Interested yet?
Original post by Ikaruss

Hi Libby, I can’t help you on the Technician side; however, I was an AEOp for 32 years (retired from the RAF over 10 years ago) . In 2003 the role I was in was subsumed with all other Non Commissioned Aircrew roles under the overarching title of WSOp.

It’s impossible to give a simple answer to “what’s the normal day to day life like” for the WSOp job as there are 4 different types of WSOp and within the ISR sub category, it’s broken down again into 4 different specialisms. Each category and sub category of WSOp will have a different daily / weekly / monthly rhythm, so it would very much depend which path you wanted to go down, and actually which specialism you were streamed to after common training courses. The only thing you can do is read up as much as you can from recruiting material, but also speak to your local AFCO to see if there’s still a WSOp liaison team that you can communicate with, and maybe arrange a visit to a station which has WSOps. In the good old days, we used to host such visits all the time.

I spent my whole RAF career in the equivalent role of WSOp ISR-EW, bouncing around various front line Squadrons, as well as working in Ops as an intelligence briefer/ debriefer, and as an OCU instructor (ground and air). I can honestly say it was an epic job, rarely with two days the same. I’ve been to war a few times, been round the world a few times, seen some awesome natural sights that most people would pay thousands to see, been first on scene for some headline making disasters, lost far too many friends but gained many more lifetime pals. But I read the recruitment material and it barely touches the surface of the life I recognised. One things for sure, flying in the RAF is a career choice like few others. I’ve just retired from my second career (which was very interesting and impactive in a different sector) and I always felt sorry for the young people who are condemned to office jobs for their whole lives. They will never experience what I experienced and have the same fun in and out of work while getting paid handsomely.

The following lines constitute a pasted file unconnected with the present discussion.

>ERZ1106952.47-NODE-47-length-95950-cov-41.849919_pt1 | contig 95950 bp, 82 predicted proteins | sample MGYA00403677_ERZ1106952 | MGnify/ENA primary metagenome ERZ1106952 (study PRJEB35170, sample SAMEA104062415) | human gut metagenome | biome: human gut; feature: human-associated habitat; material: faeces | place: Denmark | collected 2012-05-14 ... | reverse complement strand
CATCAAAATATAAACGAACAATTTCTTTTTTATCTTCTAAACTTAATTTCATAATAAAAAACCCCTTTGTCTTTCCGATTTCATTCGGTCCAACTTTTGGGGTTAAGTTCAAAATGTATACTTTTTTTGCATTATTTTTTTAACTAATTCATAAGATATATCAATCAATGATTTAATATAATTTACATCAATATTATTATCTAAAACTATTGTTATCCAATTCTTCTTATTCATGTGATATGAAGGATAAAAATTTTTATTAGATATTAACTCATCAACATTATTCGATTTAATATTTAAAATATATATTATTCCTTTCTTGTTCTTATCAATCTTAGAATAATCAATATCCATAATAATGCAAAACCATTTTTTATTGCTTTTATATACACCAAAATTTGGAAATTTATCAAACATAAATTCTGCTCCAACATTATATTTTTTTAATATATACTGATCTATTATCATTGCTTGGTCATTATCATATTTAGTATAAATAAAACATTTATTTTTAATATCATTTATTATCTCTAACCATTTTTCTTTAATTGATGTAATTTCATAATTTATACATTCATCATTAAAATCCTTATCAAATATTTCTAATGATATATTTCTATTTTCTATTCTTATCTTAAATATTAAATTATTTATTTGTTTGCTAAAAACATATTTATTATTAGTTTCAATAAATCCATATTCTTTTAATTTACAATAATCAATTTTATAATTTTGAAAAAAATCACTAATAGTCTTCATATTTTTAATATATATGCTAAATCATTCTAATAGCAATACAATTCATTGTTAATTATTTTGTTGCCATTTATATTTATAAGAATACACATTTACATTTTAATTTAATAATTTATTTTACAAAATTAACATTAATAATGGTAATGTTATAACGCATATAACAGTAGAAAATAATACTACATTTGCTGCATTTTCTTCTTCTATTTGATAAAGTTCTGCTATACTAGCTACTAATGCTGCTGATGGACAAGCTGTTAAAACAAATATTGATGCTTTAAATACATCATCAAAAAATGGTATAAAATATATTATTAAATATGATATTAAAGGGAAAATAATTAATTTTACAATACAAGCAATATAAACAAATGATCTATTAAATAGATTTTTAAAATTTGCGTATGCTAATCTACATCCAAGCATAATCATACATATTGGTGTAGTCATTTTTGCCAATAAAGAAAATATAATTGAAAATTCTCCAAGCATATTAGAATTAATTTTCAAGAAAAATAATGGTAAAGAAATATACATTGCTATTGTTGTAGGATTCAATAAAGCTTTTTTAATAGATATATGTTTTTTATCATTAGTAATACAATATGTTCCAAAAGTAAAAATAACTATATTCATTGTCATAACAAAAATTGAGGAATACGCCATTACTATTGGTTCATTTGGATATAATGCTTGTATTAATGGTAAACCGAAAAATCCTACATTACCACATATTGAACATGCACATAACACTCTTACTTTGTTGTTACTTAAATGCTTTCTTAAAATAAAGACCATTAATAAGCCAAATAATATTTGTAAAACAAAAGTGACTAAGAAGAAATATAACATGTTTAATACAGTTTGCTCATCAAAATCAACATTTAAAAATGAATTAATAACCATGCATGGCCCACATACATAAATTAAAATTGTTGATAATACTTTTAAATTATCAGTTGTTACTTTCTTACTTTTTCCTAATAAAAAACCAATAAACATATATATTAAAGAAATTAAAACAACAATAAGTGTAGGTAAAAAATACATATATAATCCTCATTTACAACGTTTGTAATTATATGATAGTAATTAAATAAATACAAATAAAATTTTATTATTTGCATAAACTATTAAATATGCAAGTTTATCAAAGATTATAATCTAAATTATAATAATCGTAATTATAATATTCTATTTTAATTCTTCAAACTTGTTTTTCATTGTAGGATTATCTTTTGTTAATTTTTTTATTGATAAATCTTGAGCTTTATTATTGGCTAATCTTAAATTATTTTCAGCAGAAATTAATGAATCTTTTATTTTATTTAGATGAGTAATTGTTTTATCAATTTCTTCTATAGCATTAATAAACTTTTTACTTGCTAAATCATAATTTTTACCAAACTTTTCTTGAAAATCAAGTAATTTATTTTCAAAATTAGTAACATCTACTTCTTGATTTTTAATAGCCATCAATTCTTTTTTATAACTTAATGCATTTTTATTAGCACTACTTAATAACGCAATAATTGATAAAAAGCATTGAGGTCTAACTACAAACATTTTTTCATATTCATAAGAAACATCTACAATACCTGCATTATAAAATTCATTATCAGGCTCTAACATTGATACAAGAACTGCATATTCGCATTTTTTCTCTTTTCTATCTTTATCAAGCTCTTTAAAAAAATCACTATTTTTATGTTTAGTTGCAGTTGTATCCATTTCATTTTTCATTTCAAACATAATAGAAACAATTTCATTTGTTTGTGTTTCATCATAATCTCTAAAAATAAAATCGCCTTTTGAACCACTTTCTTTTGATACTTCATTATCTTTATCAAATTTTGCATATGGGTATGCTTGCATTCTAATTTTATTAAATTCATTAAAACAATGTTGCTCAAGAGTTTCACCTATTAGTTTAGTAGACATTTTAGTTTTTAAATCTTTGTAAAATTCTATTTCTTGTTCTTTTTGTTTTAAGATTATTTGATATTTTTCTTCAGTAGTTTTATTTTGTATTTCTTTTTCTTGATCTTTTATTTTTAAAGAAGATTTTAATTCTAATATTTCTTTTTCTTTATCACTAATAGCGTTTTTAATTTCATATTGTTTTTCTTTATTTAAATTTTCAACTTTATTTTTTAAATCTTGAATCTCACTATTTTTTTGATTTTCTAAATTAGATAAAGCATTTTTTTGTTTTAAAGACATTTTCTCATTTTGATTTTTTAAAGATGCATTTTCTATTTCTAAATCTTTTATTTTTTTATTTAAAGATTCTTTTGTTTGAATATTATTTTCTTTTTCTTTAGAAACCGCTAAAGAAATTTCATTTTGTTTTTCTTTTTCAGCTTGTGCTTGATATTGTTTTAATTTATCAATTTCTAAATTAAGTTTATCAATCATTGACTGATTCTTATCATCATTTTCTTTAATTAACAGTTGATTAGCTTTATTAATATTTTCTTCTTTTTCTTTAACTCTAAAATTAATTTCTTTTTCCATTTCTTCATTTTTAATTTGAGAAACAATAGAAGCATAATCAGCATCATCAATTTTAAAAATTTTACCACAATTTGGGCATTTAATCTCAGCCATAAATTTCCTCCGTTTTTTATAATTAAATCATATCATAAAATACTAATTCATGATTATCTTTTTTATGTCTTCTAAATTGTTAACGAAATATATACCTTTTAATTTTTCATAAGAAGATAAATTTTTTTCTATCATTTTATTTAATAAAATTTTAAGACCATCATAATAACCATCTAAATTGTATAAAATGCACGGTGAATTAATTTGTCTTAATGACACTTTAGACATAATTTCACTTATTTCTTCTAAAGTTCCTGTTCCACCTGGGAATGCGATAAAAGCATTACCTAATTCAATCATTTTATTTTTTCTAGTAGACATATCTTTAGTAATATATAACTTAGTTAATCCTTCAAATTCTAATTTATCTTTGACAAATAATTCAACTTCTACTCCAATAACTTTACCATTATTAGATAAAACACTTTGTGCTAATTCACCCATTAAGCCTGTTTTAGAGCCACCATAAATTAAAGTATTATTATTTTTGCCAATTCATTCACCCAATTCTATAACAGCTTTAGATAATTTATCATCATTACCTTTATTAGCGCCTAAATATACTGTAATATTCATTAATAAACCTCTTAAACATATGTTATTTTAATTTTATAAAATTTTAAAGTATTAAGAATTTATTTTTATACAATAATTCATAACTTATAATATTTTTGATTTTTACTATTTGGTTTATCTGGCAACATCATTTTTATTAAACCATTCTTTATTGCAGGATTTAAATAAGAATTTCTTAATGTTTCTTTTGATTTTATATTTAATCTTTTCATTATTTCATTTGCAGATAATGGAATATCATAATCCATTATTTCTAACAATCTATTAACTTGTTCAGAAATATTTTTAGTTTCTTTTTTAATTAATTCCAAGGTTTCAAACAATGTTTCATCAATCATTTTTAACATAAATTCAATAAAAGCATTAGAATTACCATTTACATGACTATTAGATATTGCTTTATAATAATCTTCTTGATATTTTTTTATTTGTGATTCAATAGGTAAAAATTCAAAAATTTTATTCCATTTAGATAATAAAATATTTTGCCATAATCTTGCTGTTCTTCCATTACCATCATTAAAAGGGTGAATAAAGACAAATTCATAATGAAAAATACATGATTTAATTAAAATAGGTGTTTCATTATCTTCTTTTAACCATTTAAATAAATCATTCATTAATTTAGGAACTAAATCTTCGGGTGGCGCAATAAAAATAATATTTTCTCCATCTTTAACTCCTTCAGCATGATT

Interested yet?


wow that honestly makes it sound so good an ye i really like the sound of it. i get wha ye mean when no two days are the same which is why i’m interested in it cause i don’t want to do the same thing all day every day pretty much why i’m joining in the first place.

just wondering tho wha kind of career does it set you up for in civilian life cause obvs with the technicians role tha would be and aviation engineering job but wsop wha would tha lead to?

and i’ve already been the afco did an informal interview thing just a chat rlly and going through just like what basic is like and potential roles an that’s when i kinda came across technician but wsop has been in my mind from 2022 when i visited lossiemouth for a week on base
Reply 3
Original post by libbyglanister